Still fielding software ideas, came up with this: the Big Falcon Simulator, a very high fidelity simulation of a very large rocket, with the highest quality models & sounds possible. It would accurately simulate flights or have a racing mode with knockdowns. Previous simulators have horrible graphics. They especially need realistic flames.
Posted by Jack Crossfire | Apr 15, 2018 @ 03:30 AM | 5,049 Views
City running in 360 (2 min 28 sec)

Posted by Jack Crossfire | Apr 11, 2018 @ 10:12 PM | 4,486 Views
You always had a hard time finding your place in this world, haven't you. Never knowing your true worth. You couldn't settle for less than an ordinary life. You feel like you were meant for something better. Something special.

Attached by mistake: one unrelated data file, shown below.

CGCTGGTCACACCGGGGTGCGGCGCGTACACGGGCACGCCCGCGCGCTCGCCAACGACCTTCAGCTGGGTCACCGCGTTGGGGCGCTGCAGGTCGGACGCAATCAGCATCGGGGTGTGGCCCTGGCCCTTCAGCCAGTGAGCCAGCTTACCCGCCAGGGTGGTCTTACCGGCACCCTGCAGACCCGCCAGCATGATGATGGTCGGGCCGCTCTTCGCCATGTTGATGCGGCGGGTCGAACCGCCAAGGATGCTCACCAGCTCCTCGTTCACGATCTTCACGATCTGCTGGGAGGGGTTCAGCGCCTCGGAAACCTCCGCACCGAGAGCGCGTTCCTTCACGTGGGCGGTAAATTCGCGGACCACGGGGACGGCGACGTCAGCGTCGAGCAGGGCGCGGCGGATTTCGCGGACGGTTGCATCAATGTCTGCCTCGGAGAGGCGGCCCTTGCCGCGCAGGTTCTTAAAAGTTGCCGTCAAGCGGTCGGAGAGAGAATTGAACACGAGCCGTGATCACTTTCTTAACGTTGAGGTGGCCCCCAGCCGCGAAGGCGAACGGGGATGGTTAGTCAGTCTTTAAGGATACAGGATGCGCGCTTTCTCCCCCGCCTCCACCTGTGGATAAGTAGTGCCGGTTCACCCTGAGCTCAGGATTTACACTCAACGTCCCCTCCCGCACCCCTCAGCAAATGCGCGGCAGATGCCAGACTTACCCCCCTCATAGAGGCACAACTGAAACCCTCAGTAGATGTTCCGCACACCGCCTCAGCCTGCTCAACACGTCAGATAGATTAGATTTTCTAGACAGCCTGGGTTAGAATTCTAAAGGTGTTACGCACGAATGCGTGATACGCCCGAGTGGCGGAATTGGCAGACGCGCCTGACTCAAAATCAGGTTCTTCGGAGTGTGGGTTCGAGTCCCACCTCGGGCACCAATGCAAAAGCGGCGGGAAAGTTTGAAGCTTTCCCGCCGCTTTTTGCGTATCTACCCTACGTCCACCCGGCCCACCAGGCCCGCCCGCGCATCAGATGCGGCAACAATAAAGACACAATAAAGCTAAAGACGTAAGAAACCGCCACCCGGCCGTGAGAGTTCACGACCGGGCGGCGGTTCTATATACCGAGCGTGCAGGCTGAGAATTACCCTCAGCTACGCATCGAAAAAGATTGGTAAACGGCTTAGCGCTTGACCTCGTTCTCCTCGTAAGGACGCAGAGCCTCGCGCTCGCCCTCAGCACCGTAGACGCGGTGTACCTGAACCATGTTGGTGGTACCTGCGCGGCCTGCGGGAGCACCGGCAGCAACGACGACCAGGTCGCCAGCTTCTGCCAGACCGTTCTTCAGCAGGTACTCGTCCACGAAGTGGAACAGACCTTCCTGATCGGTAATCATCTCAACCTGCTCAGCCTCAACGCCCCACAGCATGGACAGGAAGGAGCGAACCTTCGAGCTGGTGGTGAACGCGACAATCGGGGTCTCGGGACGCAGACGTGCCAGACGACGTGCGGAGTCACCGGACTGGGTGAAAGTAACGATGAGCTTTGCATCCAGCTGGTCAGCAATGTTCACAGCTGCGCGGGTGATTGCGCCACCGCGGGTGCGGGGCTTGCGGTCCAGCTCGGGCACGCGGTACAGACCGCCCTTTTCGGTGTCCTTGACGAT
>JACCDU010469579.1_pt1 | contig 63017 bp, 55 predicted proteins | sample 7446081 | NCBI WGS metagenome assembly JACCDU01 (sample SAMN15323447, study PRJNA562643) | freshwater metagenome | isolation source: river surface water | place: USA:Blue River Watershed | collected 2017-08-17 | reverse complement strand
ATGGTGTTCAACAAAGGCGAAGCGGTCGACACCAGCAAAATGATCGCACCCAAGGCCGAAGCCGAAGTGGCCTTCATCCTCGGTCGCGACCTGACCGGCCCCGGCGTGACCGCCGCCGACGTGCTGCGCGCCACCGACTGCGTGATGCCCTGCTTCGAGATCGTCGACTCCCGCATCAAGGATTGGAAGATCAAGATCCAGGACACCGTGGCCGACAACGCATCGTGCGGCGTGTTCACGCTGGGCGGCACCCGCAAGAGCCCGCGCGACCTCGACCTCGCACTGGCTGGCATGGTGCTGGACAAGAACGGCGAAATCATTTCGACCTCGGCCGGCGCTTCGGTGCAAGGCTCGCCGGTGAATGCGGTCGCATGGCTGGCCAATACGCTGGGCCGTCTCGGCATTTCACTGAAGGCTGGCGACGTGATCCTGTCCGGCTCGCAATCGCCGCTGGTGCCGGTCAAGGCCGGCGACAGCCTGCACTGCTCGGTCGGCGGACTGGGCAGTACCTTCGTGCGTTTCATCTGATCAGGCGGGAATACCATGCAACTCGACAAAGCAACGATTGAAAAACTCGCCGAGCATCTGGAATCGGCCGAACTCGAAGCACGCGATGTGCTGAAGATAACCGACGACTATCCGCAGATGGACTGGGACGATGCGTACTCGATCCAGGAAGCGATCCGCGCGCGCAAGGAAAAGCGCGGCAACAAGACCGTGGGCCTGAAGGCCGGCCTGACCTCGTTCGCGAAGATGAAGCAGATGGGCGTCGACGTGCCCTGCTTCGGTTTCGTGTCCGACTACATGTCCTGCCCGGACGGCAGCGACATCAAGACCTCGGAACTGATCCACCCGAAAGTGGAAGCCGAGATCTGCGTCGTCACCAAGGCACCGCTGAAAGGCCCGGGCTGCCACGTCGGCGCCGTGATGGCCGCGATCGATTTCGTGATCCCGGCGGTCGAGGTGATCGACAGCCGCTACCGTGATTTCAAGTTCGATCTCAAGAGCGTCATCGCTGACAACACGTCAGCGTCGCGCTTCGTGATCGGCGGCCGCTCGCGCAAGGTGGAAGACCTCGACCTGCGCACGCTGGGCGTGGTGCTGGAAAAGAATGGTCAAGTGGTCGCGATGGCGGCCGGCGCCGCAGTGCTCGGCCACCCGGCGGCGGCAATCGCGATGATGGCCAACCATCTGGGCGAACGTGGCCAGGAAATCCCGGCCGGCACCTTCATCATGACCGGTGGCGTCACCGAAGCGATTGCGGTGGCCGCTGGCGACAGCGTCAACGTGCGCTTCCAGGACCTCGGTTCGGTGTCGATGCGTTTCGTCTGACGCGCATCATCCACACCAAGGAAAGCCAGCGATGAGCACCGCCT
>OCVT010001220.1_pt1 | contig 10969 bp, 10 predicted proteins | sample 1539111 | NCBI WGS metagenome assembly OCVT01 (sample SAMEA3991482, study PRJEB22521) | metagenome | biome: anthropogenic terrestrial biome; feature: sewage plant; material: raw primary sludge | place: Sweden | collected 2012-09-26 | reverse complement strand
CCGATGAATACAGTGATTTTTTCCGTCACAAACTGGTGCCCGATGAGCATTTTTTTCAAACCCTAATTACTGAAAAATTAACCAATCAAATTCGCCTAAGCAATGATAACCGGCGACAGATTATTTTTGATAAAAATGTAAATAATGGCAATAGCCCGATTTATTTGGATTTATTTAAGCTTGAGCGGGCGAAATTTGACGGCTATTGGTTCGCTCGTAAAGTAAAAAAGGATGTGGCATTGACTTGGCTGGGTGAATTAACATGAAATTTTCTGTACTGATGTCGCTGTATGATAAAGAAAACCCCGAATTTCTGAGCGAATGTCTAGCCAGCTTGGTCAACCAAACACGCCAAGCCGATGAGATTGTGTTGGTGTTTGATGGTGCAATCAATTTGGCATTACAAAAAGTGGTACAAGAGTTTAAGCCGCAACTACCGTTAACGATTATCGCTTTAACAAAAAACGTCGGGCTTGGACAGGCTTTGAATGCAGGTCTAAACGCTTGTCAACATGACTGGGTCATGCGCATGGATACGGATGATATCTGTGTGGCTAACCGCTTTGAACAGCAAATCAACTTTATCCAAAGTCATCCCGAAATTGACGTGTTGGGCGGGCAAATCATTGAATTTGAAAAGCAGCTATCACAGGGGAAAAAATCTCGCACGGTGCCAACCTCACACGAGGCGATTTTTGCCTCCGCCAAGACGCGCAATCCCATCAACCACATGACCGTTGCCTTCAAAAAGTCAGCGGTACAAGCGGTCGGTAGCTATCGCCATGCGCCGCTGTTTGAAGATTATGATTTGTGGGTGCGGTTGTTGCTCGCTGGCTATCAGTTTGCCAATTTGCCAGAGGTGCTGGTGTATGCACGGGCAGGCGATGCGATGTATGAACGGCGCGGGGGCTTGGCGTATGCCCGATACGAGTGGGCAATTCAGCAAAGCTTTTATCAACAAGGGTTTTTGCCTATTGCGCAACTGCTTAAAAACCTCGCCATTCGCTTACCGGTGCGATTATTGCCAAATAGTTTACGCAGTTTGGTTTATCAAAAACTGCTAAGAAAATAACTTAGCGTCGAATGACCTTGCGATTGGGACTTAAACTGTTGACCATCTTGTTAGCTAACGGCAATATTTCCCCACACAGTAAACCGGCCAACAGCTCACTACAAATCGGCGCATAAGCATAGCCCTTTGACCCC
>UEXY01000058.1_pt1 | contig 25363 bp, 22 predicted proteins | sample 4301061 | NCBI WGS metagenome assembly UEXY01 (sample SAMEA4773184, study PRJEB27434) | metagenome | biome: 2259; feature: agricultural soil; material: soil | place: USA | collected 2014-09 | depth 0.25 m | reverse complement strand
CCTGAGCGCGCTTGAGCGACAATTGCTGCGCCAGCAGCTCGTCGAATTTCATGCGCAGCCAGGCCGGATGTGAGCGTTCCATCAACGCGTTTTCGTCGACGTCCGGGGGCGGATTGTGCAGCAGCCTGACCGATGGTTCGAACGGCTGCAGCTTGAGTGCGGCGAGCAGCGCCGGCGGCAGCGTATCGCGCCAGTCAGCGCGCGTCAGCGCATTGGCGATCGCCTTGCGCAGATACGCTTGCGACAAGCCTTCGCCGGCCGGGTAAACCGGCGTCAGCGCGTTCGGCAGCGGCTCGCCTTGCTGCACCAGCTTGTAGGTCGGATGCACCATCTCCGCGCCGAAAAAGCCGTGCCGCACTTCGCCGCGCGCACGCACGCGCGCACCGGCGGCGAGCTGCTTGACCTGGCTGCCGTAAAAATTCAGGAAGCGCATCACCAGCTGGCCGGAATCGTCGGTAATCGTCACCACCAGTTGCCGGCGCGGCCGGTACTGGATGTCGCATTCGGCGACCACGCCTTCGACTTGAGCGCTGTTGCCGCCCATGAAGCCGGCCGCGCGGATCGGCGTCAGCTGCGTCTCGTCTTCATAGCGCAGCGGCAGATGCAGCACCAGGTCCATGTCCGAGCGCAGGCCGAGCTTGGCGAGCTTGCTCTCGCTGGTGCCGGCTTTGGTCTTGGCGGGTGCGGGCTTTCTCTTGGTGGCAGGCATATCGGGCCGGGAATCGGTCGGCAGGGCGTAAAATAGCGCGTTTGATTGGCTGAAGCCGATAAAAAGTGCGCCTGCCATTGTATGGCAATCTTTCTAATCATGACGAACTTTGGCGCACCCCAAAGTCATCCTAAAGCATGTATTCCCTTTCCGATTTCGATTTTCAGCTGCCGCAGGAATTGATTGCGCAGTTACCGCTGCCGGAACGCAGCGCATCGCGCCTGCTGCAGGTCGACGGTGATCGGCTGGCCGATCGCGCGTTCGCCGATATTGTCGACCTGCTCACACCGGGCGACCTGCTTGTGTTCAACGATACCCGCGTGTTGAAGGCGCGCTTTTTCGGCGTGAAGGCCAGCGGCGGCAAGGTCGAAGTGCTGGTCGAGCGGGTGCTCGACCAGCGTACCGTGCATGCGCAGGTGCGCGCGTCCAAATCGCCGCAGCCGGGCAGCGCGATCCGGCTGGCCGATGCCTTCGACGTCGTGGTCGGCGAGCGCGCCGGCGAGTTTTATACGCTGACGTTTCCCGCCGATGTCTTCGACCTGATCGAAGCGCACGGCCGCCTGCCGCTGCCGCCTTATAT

Posted by Jack Crossfire | Apr 09, 2018 @ 01:42 PM | 5,017 Views
Mind blown beyond the capacity for rational thought by today's Elon photo, the BFS oxygen tank mold, now sitting at 801 S. Reeves Avenue in Long Beach. We now know the current state of progress in building it, the tanks won't be made in Seattle as previously thought, & they can't begin making the tanks until the factory in Long Beach is up. It's going to be very much a space going ship built in the traditional birthplace of ocean going ships: a harbor. Mass transit in space begins as mass transit around Earth began, by sea.